We rush about our days flustered and stressed, thinking that it’s normal to be constantly anxious. We may notice the stress but be unaware of the cause. Even sedentary jobs leave us exhausted because our bodies are running a stress marathon during the day with elevated heart rate, fast breathing, and high blood pressure.
When we are chronically stressed, it actually does not help us stay safe, and it decreases productivity. Chronic stress makes us sick, inhibits thinking, and distorts our perceptions of the world. Calm, intentional action is more likely to keep us safe and healthy.
Do you do this? Do you bring to mind scary things that could happen or might happen, but there’s no action you can take? Sometimes I do, but after this workshop I was able to give it a name. This is perceived danger.
How has your stress response, which is supposed to help you perform, gotten in the way of you being productive?
We can heal from anxiety and fear when we create perceived safety — noticing that we are actually safe in the here and now.
A Parasympathetically Dominant Nervous System
Remember, our nervous system has two states: FFF(sympathetic response) and the rest and digest (parasympathetic response). We strengthen the part that we use the most. To create safety and calm, we need to foster a parasympathetically dominant nervous system, or a calm nervous system. We do this on a physical level in two ways:
- Creating safety in our mind: Changing how we perceive situations.
- Creating safety in our body: Changing our body’s physical response to situations through a bottom-up approach.
We’ve already talked about creating safety in the body through self-regulation, and now you’ll learn how to change how you think about situations. When you change the way you think, you change your body’s reaction. So the first thing that you learned was to stop and evaluate whether the stress/anxiety you are feeling is from a perceived danger or an actual threat. Now let’s move on to the next exercise.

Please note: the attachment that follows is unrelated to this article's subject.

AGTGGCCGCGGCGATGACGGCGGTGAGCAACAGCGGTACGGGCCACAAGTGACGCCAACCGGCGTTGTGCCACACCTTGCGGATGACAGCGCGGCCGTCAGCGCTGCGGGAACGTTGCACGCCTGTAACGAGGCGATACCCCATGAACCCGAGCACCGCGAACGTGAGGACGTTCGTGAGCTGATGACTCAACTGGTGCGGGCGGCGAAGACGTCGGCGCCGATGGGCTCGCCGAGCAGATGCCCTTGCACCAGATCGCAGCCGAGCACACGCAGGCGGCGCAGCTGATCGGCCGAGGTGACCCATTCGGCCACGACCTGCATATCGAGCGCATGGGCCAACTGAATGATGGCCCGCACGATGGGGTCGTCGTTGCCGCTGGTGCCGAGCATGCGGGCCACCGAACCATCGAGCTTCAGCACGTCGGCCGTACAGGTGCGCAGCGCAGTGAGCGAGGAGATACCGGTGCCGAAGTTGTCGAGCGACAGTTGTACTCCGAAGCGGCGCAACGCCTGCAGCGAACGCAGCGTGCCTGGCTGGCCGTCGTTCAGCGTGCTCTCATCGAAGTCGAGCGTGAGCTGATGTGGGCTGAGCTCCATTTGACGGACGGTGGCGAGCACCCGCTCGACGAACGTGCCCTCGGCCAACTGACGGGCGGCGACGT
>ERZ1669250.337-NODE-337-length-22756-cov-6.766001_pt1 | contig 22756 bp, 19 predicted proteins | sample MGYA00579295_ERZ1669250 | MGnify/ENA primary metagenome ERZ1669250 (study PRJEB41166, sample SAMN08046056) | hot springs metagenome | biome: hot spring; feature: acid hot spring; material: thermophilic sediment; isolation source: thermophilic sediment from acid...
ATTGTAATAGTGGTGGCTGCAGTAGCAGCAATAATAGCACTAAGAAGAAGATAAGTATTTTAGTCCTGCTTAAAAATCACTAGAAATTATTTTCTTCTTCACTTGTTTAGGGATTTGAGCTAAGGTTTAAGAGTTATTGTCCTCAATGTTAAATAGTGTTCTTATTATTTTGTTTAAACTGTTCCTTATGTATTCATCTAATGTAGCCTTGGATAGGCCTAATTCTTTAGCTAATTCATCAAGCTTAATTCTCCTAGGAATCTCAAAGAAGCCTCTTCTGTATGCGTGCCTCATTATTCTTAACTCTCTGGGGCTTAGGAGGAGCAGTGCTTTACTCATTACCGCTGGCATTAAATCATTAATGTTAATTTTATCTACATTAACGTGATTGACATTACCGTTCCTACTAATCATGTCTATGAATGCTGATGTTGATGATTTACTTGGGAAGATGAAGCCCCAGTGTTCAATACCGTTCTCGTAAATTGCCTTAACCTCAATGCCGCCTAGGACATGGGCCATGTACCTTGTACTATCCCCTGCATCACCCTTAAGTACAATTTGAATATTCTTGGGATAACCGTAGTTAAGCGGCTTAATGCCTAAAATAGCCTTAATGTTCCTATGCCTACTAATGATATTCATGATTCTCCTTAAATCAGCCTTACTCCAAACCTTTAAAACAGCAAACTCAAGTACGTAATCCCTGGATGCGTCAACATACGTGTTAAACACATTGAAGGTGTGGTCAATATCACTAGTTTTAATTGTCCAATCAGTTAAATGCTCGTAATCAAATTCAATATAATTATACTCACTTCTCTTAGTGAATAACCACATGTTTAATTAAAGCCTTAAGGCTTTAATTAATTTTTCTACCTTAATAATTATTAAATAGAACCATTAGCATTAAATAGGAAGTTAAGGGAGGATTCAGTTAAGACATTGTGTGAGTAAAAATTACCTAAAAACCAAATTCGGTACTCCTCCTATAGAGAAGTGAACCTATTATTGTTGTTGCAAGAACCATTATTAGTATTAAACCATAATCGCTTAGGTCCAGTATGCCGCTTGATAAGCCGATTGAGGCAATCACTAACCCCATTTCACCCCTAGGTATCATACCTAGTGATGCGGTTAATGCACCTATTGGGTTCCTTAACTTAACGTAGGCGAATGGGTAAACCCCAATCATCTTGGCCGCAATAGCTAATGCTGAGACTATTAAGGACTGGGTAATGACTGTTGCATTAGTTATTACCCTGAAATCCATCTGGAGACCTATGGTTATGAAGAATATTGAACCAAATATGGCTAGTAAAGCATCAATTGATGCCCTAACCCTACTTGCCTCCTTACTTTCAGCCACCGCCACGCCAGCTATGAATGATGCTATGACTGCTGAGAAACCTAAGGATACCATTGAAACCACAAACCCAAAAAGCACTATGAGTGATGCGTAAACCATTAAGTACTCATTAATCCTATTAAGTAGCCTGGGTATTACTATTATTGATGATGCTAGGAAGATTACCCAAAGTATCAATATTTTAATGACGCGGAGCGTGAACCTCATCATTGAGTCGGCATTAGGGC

Take 3 minutes and write down the things that cause you stress.
Now look at those items again. We generally don’t realize it, but the reason that outside circumstances are linked with a stress response is because of our interpretation that they are a threat to our physical safety.
How are you seeing the things on your list as a threat?
So for example, when I have a job evaluation, what is the interpretation in the middle that makes my deep brain set off the FFF response? It may be the fear that I could lose my job and then I’d run out of money and starve to death. This is an example of thinking (even subconscious thinking) that we are in danger when the reality is that we are quite safe. We often don’t notice that we are thinking that way.
If we want to regulate our emotions, we need to go back to the steps for emotional processing. These are:
- Notice your “this is a danger” response.
- Explore your thoughts: “What am I seeing as dangerous?”
- Choose how to act (one or more of the following):
- Change the perception (my boss isn’t going to fire me. I’m overreacting. I’m safe).
- Change the bodily reaction (practice calming down the nervous system).
- Take action to solve the problem (maybe I wasn’t turning in reports on time, so now I will make sure to do that).
Remember Name it to Tame it? When we don’t acknowledge that we are having a danger response, we feel like it’s out of our control. When we name it, we can do something about it. Saying the words “danger” and “safe” give us power to clarify the situation and our responses.
We can create perceived safety to pair with actual safety by actively exercising our mind to challenge these interpretations. Saying things like “I am ok. I am safe.” And “He is asking me to make a small change.” Or “even if he does fire me, which is not likely, I will not starve to death. I’ll just find another job.” Or “I’m safe.” Saying things like this can be helpful in challenging those thoughts.
Another Way to Think About the Anxiety Response
Here’s another way to think about our anxiety response that can help you soothe fear and anxiety.
Why do you think our survival instincts are triggered by things like peer rejection or our jobs? Because ancient people would have starved to death if something went wrong with their job or if they were kicked out of the tribe.
One of the things we can do when we are feeling freaked out is to ask ourselves ”Does this situation really present a threat to my survival?” or “If I don’t get this report in, am I actually going to die of starvation?” or “If I get turned down by my crush, will I be kicked out of the tribe and have to wander the wilderness alone?”